Legislators’ motives behind the passage of SB 2162, the Jackson airport takeover bill, likely will be remain unknown, following a recent ruling by the U.S. Fifth Circuit Court of Appeals.
Recently, the court ruled that lawmakers did not have to comply with a lower court’s requirement to release third-party communications related to the airport takeover legislation.
Nor would lawmakers have to comply with a directive to submit “privilege logs” detailing their conversations with other government officials as it related to the bill.
The circuit remanded the case back to the U.S. District Court, with the mandate that the communications mandates be vacated and that count seven in the case be dismissed.
The ruling is a major victory for the state, which is trying to seize control of the Jackson-Medgar Wiley Evers International Airport from the city of Jackson, to place under control of a regional board.
Meanwhile, the ruling is a blow for the city and the Jackson Municipal Airport Authority (JMAA), which has been fighting the takeover for more than two years.
A major component of the city’s case is that the takeover is racially motivated.
Jackson is a majority black city, and the JMAA board is made up exclusively of African Americans.
SB 2162, authored by a five white Republicans, would replace JMAA with a regional board, with members appointed by the state and by the surrounding counties.
Under the legislation, both Madison and Rankin counties would receive seats on the board. Both counties are majority white.
Attorneys for the airport subpoenaed lawmakers’ communications to determine whether or not race was, indeed, a factor.
Lawmakers, though, refused to comply, saying any communications were “protected by legislative privilege.”
The district court ruled the bill’s authors waived legislative privilege on any documents shared with third-party individuals and required that those documents to be released.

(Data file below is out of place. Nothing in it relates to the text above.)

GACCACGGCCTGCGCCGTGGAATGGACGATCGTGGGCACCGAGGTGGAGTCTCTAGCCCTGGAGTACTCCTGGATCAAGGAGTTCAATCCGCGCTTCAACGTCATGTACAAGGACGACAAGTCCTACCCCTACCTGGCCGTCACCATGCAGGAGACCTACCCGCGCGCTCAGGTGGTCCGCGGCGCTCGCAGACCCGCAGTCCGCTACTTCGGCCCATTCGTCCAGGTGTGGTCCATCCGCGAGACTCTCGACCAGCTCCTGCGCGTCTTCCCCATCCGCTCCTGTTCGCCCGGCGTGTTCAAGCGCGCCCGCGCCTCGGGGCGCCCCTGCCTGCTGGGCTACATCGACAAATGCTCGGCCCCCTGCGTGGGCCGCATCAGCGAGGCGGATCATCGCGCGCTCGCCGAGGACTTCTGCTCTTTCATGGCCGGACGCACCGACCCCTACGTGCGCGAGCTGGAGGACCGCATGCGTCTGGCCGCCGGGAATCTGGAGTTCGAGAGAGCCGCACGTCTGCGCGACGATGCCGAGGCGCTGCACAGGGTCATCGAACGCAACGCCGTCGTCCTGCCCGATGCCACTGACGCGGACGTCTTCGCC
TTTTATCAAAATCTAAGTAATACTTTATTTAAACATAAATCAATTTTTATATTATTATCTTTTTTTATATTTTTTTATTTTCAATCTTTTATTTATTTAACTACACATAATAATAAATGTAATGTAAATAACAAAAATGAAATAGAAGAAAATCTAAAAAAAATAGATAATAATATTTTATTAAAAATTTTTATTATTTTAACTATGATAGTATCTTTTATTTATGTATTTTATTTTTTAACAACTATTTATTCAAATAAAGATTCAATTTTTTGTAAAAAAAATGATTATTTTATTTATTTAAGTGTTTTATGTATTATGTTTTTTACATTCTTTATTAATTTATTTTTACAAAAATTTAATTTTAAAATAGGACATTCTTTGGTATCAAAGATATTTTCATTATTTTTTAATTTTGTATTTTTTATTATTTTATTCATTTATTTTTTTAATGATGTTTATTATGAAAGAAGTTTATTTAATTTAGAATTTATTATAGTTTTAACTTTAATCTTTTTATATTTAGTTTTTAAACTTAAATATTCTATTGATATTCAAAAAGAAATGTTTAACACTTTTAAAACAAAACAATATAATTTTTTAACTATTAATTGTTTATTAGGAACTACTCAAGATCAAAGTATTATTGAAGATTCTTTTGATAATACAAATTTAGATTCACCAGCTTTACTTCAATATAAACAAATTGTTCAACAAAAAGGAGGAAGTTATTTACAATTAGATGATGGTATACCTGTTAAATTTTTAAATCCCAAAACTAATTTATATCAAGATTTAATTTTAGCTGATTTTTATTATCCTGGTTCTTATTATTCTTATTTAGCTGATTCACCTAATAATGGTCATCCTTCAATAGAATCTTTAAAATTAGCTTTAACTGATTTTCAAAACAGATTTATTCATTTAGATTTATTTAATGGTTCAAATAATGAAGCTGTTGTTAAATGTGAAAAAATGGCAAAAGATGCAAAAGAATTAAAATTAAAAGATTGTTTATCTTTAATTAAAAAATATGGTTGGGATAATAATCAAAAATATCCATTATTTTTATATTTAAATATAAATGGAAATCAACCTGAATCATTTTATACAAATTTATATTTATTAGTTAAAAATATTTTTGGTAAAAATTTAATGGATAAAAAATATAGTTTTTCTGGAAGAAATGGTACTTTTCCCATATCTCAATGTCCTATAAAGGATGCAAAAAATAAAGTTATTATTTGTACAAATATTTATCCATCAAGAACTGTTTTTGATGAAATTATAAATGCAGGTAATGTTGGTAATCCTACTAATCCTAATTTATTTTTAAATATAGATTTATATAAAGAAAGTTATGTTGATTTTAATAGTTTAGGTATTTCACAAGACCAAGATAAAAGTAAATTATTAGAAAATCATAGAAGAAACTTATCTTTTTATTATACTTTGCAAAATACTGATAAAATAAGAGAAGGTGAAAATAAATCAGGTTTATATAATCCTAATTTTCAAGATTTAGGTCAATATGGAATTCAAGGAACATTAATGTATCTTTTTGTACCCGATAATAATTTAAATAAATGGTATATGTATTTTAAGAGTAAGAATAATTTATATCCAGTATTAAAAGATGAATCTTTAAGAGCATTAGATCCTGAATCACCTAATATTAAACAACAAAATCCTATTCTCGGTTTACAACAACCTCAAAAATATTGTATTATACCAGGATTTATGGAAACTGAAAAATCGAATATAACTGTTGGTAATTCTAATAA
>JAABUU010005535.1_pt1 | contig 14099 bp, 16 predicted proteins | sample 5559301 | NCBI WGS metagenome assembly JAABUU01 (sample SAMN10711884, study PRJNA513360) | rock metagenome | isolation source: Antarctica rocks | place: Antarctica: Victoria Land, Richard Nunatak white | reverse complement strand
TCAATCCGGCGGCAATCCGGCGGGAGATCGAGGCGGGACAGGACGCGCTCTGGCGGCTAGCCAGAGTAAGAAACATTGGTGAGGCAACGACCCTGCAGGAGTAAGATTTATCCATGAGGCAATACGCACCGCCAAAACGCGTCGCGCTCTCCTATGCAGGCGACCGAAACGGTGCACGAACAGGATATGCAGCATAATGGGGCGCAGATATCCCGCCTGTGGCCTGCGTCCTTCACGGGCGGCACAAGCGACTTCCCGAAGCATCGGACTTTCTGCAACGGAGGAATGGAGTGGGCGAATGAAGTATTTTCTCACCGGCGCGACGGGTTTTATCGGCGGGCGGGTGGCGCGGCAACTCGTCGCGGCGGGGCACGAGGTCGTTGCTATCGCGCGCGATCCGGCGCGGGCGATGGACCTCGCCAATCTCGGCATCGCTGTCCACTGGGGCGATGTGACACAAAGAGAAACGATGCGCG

However, the district magistrate did rule that communications shared only with government officials were still protected.
For that correspondence, Magistrate Keith Ball required lawmakers to compile “privilege logs,” detailing the information not being released.
The Fifth Circuit ruled that “the district court abused its discretion” in requiring lawmakers to release the information.
The circuit also dismissed count seven in the case, which argued that SB 2162 denies the city of Jackson, its citizens and the plaintiffs equal protection under the law.
Jackson and JMAA argued the state was taking away the right of its residents to control Jackson-Evers via their elected officials. Jackson-Evers is owned by the city and is managed by the JMAA board of directors.
The five-member panel is made up of members appointed by the mayor and approved by the city council.
Individually, JMAA board members were claiming that dissolving JMAA would mean they would lose their position on the board.
The court said board members’ claims don’t hold water, and ruled that JMAA members did not have standing to bring suit against the state because they “failed to demonstrate an injury to a legally protected interest.”
The city further argued that SB 2162 unfairly targeted Jackson, while leaving other municipal airport authorities in the state intact.
The Fifth Circuit disagreed. “Cities are creatures of states, and though their authority to do so is not unlimited, states may, under some circumstances, treat cities differently.”
Judge Jerry E. Smith issued the opinion for the three-member panel. Judge Patrick E. Higginbotham concurred.
SB 2162 was approved during the 2016 legislative session. The measure was expected to take effect that year. However, the measure has been temporarily blocked by the courts and by the Federal Aviation Administration.
A copy of the ruling can be found at northsidesun.com.